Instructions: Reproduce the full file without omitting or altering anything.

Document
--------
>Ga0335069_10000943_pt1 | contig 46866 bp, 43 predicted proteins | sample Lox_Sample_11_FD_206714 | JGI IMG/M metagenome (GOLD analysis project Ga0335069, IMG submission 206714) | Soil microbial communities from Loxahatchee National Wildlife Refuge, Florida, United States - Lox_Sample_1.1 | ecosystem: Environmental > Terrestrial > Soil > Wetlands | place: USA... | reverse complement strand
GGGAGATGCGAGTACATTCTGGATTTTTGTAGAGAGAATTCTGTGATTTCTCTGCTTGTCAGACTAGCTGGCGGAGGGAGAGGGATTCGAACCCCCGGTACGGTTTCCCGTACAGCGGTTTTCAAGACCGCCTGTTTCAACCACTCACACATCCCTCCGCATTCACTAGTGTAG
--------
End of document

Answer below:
>Ga0335069_10000943_pt1 | contig 46866 bp, 43 predicted proteins | sample Lox_Sample_11_FD_206714 | JGI IMG/M metagenome (GOLD analysis project Ga0335069, IMG submission 206714) | Soil microbial communities from Loxahatchee National Wildlife Refuge, Florida, United States - Lox_Sample_1.1 | ecosystem: Environmental > Terrestrial > Soil > Wetlands | place: USA... | reverse complement strand
GGGAGATGCGAGTACATTCTGGATTTTTGTAGAGAGAATTCTGTGATTTCTCTGCTTGTCAGACTAGCTGGCGGAGGGAGAGGGATTCGAACCCCCGGTACGGTTTCCCGTACAGCGGTTTTCAAGACCGCCTGTTTCAACCACTCACACATCCCTCCGCATTCACTAGTGTAG